I describe the technique in detail, and test it thoroughly on the Fashion MNIST dataset, but I’ll describe it briefly here as well.

Just a note: I have not read about this approach elsewhere, so to the best of my knowledge, this is a novel approach. Please let me know if you’ve seen anything similar somewhere else.

I focus on the binary case, but the same ideas can be applied for multi-class problems.

Suppose we want to classify images from these two categories (these are two classes in Fashion MNIST):

And suppose we have only 12 images from each class, so 24 labelled images in total. We could leave 8 images for validation and use the other 16 for transfer learning on resnet34, tuning the weights of the last layer. That’s going to be the benchmark, but it is unlikely to yield very accurate results on a Test set (disjoint from Train and Valid) due to the low number of examples.

What CDA does is to produce a large set of collages from the 16 images used for training. These collages are simply 3x3 arrays of images taken randomly among the 16 available for training (could be also 2x2, 4x4, etc.).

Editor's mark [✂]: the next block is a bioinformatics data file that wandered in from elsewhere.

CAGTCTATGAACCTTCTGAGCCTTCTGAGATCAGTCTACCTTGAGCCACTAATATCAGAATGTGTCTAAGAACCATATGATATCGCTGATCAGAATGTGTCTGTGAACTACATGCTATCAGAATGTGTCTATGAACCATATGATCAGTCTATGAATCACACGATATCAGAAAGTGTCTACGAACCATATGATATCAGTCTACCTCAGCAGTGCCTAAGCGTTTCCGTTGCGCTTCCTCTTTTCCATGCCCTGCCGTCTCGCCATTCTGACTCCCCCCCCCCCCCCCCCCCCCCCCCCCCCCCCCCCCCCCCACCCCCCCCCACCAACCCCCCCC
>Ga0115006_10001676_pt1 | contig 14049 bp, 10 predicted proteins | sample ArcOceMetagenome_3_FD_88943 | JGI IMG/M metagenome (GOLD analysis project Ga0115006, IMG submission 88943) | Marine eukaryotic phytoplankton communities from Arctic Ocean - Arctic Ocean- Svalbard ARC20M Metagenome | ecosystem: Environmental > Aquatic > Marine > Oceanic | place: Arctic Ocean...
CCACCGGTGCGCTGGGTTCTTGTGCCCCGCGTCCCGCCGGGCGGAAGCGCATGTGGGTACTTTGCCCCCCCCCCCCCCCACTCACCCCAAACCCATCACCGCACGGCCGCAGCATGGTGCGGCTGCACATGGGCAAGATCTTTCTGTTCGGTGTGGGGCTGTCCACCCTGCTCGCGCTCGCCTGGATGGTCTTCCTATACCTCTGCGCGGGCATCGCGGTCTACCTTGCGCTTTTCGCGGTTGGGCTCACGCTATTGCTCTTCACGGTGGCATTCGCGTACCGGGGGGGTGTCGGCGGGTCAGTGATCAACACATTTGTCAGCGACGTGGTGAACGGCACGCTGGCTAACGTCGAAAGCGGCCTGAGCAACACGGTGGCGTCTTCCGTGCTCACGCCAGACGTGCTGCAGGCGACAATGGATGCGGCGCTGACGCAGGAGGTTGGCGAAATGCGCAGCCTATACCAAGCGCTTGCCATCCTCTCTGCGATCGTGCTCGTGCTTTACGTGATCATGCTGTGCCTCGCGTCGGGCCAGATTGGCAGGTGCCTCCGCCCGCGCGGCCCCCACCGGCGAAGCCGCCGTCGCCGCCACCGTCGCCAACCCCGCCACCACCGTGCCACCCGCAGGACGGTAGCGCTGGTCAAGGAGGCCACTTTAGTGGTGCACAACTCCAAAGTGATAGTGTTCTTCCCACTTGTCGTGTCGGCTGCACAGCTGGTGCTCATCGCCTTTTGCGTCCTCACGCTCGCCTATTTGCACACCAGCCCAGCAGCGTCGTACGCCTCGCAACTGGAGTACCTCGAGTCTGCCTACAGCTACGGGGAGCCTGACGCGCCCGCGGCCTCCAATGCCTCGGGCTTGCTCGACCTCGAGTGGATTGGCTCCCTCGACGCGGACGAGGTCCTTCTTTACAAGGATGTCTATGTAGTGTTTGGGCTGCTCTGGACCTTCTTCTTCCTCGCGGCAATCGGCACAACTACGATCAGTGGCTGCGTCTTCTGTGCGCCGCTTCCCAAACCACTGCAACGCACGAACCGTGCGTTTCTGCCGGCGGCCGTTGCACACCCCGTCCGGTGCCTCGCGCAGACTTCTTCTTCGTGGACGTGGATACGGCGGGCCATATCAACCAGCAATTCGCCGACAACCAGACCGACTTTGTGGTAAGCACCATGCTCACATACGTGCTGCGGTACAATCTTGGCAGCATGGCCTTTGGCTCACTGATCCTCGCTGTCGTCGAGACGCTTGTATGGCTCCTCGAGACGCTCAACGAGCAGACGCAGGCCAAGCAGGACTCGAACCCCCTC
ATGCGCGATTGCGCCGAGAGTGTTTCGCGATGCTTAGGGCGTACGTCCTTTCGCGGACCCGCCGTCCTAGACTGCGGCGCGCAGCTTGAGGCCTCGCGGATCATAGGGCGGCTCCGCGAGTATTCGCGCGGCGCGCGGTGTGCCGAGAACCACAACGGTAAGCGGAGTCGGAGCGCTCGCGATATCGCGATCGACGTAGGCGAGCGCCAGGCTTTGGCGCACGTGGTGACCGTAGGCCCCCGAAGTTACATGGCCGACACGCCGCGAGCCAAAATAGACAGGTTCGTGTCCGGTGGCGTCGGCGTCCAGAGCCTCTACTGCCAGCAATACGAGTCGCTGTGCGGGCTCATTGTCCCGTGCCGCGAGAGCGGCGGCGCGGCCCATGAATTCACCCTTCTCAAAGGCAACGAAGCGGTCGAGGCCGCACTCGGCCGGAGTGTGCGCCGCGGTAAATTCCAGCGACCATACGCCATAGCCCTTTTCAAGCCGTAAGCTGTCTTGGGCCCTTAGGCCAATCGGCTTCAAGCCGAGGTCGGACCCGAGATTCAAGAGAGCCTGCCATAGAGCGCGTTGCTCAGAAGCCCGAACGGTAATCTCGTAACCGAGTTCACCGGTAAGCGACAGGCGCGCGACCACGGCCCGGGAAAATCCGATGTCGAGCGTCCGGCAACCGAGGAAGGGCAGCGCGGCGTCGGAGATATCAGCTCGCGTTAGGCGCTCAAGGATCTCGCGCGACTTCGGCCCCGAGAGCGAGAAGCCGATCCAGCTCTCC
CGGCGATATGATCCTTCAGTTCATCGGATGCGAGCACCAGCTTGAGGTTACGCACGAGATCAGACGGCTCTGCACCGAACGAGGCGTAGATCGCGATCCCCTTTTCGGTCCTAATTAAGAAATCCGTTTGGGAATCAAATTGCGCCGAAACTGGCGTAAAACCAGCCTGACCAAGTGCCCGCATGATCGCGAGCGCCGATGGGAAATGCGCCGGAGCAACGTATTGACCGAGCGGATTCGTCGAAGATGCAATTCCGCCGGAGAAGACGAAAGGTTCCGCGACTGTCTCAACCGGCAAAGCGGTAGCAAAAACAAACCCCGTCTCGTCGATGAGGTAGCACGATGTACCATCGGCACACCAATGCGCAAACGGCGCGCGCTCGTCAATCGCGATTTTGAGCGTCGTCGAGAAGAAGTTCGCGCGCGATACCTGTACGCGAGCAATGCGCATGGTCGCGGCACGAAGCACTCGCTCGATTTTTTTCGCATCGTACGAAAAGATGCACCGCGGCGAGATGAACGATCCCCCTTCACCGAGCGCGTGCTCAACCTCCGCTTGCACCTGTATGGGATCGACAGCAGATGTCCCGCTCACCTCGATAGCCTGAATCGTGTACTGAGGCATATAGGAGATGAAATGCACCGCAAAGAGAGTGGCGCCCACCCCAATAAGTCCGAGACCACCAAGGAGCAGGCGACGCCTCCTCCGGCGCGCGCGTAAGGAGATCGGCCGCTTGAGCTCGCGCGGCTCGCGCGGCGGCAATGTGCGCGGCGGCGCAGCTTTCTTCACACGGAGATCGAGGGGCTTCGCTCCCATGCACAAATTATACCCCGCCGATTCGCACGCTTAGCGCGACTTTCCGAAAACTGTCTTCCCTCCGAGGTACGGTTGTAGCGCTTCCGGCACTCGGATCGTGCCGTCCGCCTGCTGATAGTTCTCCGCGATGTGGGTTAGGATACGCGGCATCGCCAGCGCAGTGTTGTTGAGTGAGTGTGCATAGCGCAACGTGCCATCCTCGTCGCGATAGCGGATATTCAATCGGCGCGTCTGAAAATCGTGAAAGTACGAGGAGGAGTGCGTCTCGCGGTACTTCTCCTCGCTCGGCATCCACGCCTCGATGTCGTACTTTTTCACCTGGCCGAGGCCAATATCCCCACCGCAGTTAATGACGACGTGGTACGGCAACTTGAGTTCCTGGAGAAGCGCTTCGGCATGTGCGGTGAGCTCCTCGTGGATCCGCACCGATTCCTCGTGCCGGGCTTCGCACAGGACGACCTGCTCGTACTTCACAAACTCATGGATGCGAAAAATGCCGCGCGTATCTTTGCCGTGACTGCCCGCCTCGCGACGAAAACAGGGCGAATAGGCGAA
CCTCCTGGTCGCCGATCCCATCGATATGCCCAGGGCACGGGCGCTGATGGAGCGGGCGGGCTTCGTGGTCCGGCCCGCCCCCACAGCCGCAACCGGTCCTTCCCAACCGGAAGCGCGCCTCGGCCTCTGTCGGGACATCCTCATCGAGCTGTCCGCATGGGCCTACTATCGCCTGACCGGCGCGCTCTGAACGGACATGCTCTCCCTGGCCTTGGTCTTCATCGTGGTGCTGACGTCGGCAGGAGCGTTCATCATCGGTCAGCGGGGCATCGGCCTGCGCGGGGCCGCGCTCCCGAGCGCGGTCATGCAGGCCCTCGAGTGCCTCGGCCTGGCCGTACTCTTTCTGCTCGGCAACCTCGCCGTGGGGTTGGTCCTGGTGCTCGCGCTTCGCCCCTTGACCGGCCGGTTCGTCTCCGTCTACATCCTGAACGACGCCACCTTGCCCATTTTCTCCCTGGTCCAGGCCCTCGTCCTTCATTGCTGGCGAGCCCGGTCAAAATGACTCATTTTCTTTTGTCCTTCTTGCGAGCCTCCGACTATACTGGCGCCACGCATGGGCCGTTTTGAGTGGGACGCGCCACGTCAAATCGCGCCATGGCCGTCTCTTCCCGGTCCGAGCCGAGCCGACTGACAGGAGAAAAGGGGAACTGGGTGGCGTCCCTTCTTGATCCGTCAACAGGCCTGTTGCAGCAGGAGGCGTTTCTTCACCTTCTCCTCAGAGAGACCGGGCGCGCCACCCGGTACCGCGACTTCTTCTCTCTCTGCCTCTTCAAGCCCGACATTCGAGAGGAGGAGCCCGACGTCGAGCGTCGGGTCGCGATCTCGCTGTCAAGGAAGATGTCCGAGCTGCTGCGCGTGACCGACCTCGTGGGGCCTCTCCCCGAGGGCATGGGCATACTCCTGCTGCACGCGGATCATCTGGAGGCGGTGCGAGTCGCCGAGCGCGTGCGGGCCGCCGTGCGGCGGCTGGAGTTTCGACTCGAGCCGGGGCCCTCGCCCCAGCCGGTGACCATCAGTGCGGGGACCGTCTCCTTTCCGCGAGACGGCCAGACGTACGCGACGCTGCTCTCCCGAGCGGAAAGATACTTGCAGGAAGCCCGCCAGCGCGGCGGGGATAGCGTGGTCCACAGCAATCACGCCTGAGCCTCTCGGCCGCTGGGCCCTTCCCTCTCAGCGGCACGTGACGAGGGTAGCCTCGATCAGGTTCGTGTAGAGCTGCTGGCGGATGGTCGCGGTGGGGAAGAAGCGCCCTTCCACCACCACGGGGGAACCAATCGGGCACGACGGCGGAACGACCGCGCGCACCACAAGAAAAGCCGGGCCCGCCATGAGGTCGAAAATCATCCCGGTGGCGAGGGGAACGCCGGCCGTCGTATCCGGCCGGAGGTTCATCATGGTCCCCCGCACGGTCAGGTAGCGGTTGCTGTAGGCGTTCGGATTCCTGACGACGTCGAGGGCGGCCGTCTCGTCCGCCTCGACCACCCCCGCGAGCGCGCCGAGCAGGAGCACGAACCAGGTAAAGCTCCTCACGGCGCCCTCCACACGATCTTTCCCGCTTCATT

project4_collages_easy_pair

Because there are 9=3x3 locations, and 16 images available, the number of different collages is 16^9>10^{10}. We would obviously not consider all possible collages, but only a subset large enough. The label of a collage is given by the class that occurs the most among the 9 images in it. The combinatorial nature of the procedure to generate collages gives the name to the technique.

Once the desired number of collages is generated, a transfer learning from resnet34 is applied using them, and because the number of collages is now large, one can tune more than just the last layer of resnet34, which gives a neural network N_{alt}.

Finally, one applies a transfer learning on N_{alt}, based on the 16 original training images, just as it was done for the benchmark, adjusting the weights in the last layer.

The intuition is that because N_{alt} has learned to classify the collages according to the majority class in them, and this has been done for thousands of images (potentially millions), N_{alt} has learned already a lot of useful patterns related to the problem of interest. Therefore, a further transfer learning starting at N_{alt}, and based on the 16 original images, would likely do a better job at classifying the two original classes.

Experiments

Easy pair

For example, working with an easy pair: coat vs boot:

these are some of the collages obtained:

project4_collages_easy_pair

And the following shows the error rates on Test set (1000 images from each class) for both the benchmark and CDA, for different values of m=|X_t|:

project4_error_rates_easy_pair

As m increases, both benchmark and CDA decrease their error rates, but CDA is always significantly lower than the benchmark. Here we have the ratio between their error rates (CDA/Benchmark):

project4_ratio_error_rates_easy_pair